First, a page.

Remember, when you are watching a movie, sound is half the experience.
They haven't been breaking it out. It is just lumped into General & Administrative Expense. This case, I'd guess is in the ballpark of $20 million so far.
TiVo will ask the judge for legal fees, and we'll see what it is then.
Don't know if these were posted -- two stories from NY Times:
Patent Case Win Key to TiVo Survival
By THE ASSOCIATED PRESS
Published: April 13, 2006
Filed at 9:04 p.m. ET
SAN JOSE, Calif. (AP) -- TiVo Inc. just got a new lease on life. A jury's $73.9 million damage award Thursday to the digital video recording pioneer in its patent lawsuit against EchoStar Communications Corp., gives the struggling company not only a welcome cash infusion but also new leverage to seek additional licensing revenue from the growing number of other DVR providers.
''If they lost the lawsuit, it would have been the death knell for TiVo,'' said Vamsi Sistla, an industry analyst with market research firm ABI Research. ''Now this gives them some breathing room to chug away and try to enter new markets.''
TiVo-based DVRs currently account for less than one-third of the more than 15 million American homes that have some kind of digital video recorder box, but Forrester Research predicts that DVRs -- with or without TiVo's own branded service -- will be found in nearly half of U.S. households by 2009 as cable operators and other electronics makers add DVR features to their equipment.
The TiVo patent at the heart of the Echostar case involved a ''multimedia time warping system'' to pause, rewind or fast-forward live TV programs by recording them on a hard drive -- which are precisely the basic functions that define any DVR.
''TiVo can now go out in the world with the authority and the weight of this case to get additional licensees who can pay them royalties on their boxes,'' said Brad Lyerla, a senior partner at Marshall, Gerstein & Borun LLP in Chicago, an intellectual property law firm.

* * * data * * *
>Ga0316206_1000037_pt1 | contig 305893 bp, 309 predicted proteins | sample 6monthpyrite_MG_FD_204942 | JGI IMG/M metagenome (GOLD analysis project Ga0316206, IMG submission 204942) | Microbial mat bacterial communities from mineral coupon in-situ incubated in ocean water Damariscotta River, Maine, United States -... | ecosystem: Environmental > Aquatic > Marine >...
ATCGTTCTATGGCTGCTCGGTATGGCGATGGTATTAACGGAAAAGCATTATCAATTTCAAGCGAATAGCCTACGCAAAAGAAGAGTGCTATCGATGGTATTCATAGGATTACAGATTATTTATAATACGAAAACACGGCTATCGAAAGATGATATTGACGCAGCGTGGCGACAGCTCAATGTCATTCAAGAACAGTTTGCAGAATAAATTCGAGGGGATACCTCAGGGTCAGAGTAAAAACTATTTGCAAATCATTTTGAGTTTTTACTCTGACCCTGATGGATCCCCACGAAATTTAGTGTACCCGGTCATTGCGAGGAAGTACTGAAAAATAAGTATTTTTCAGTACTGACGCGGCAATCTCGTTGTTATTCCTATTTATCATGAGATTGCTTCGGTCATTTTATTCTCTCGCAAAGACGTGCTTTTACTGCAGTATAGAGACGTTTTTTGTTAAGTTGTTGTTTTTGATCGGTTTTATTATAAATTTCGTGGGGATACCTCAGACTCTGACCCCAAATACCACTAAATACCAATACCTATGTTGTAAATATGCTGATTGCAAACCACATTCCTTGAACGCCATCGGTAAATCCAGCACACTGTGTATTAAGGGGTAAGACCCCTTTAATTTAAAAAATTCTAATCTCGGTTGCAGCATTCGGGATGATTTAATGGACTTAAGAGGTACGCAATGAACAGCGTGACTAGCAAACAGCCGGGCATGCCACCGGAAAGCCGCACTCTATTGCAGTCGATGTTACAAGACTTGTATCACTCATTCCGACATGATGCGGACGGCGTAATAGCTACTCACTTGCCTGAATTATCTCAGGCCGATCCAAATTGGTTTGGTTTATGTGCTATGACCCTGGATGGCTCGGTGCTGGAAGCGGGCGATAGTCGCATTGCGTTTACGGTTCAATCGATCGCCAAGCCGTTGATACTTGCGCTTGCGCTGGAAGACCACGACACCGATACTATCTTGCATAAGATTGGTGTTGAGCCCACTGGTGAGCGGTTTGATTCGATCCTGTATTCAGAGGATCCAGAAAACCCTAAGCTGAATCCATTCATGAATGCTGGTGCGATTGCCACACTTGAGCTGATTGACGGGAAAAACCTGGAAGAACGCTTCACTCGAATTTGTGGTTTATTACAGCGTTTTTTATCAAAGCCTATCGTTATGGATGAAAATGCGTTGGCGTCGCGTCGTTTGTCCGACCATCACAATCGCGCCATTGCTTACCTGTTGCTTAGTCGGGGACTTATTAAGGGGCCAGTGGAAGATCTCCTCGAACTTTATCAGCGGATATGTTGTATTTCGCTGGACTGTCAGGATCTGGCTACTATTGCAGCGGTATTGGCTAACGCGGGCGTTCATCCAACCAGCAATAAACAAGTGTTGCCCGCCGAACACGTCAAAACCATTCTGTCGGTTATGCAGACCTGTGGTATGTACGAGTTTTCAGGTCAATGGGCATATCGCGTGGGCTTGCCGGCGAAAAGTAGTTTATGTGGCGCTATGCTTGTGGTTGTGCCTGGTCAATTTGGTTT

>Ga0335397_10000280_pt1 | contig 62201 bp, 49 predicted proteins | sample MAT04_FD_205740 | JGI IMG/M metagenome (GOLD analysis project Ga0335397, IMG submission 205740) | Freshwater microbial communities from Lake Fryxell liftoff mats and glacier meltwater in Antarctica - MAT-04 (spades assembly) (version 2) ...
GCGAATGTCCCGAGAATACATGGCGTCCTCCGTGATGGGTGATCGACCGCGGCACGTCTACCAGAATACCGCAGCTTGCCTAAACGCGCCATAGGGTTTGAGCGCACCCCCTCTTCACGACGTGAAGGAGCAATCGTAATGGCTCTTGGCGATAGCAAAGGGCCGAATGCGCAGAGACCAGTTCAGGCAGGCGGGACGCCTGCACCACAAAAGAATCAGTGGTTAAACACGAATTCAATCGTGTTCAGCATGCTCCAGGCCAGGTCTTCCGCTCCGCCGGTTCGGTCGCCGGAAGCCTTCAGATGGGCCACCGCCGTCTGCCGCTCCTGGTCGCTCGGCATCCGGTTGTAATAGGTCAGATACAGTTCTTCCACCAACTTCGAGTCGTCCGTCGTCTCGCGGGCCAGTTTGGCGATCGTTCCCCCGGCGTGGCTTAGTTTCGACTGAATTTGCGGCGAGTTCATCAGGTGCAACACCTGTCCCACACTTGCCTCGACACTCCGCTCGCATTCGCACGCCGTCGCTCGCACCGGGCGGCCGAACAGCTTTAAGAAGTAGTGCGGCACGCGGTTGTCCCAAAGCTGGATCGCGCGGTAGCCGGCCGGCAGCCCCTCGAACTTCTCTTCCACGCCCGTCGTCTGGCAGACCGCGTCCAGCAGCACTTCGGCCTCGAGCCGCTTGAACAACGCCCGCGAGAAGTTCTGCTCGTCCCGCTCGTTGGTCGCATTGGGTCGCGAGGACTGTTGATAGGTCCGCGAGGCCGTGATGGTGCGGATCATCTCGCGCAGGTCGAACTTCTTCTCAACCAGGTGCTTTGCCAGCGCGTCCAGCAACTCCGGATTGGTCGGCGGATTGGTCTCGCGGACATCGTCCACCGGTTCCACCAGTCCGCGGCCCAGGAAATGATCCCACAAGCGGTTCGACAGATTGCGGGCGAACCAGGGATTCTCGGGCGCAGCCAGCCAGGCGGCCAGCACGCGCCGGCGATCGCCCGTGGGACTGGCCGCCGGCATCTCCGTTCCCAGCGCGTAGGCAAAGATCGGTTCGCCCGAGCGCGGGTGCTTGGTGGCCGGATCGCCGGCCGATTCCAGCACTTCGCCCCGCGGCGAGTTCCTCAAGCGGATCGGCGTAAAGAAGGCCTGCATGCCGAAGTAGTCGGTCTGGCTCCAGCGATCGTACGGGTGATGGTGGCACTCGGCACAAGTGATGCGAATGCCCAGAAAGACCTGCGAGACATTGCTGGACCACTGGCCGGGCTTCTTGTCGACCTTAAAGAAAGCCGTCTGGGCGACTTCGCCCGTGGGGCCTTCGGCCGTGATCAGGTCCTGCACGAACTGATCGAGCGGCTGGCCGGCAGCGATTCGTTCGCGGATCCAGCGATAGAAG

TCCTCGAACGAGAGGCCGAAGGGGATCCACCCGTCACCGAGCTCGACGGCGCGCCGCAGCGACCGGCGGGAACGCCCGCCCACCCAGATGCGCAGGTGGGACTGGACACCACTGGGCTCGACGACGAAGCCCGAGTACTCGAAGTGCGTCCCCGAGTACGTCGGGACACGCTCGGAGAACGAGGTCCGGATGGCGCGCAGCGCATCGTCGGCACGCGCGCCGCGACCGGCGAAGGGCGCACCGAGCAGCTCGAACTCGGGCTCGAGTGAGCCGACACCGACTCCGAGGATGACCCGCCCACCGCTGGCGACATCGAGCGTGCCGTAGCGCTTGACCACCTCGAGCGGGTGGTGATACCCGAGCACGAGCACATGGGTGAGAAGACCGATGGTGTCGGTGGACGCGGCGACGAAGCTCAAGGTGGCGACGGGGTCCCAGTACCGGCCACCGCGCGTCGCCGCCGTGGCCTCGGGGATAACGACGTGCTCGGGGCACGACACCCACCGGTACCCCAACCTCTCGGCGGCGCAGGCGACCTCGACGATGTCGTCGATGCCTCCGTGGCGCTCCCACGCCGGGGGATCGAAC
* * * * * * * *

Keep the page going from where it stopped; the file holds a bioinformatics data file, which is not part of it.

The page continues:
Legally now, TiVo is standing on high ground.
Even as Echostar appeals the case, Lyerla said the odds remain in TiVo's favor.
The rate of an appellate court reversal in all patent cases is less than 50 percent, Lyerla said, and reversals after a jury trial are even rarer.
Alviso, Calif.-based TiVo has lost nearly $650 million and gone through several rounds of layoffs since its inception in 1997. Aside from one quarter last year when it broke even on a per-share basis, the company has been unprofitable as it struggled to gain new customers amid a growing number of rival offerings.
For its fiscal year that ended Jan. 31, TiVo lost $34.4 million, or 41 cents a share.
''This is one headache behind their backs now, and they can go back to the drawing board to focus on their business and creating value for their shareholders,'' Sistla said.
News of the verdict sent TiVo shares soaring nearly 20 percent, or $1.60, to $9.65 in late-session electronic trading Thursday.
Jury Verdict Is More Good News for TiVo
By THE ASSOCIATED PRESS
Published: April 14, 2006
Filed at 6:46 a.m. ET
MARSHALL, Texas (AP) -- In a case cast as crucial to TiVo's survival, a federal jury decided that EchoStar Communication Corp. copied key technologies from the digital video recording pioneer and awarded nearly $74 million.
The 10-member jury spent just about two hours, including a cigarette break, to decide that the parent of the Dish satellite network had infringed nine sections of TiVo's patent on technology for digital video recorders that let viewers pause, rewind and fast-forward live TV shows.
''There was no one thing,'' said jury forewoman Cathy Lindsey, a school secretary. ''We just felt like there was infringement on all the charges. It wasn't unanimous to start with, but we were close.''
TiVo won most of the $87 million in damages it sought.
The case in federal district court was closely watched on Wall Street, with some analysts even dropping in during the two-week trial. They said a victory would help TiVo win other royalty deals involving digital video recorders, or DVRs.
News of the verdict sent TiVo shares soaring 21.7 percent, or $1.75, to $9.80 in after-hours electronic trading Thursday night. If that price holds in regular trading when the Nasdaq Stock Market reopens on Monday, it would mark a 52-week high for the stock. EchoStar shares dropped 22 cents to $29.75 in after-hours trading.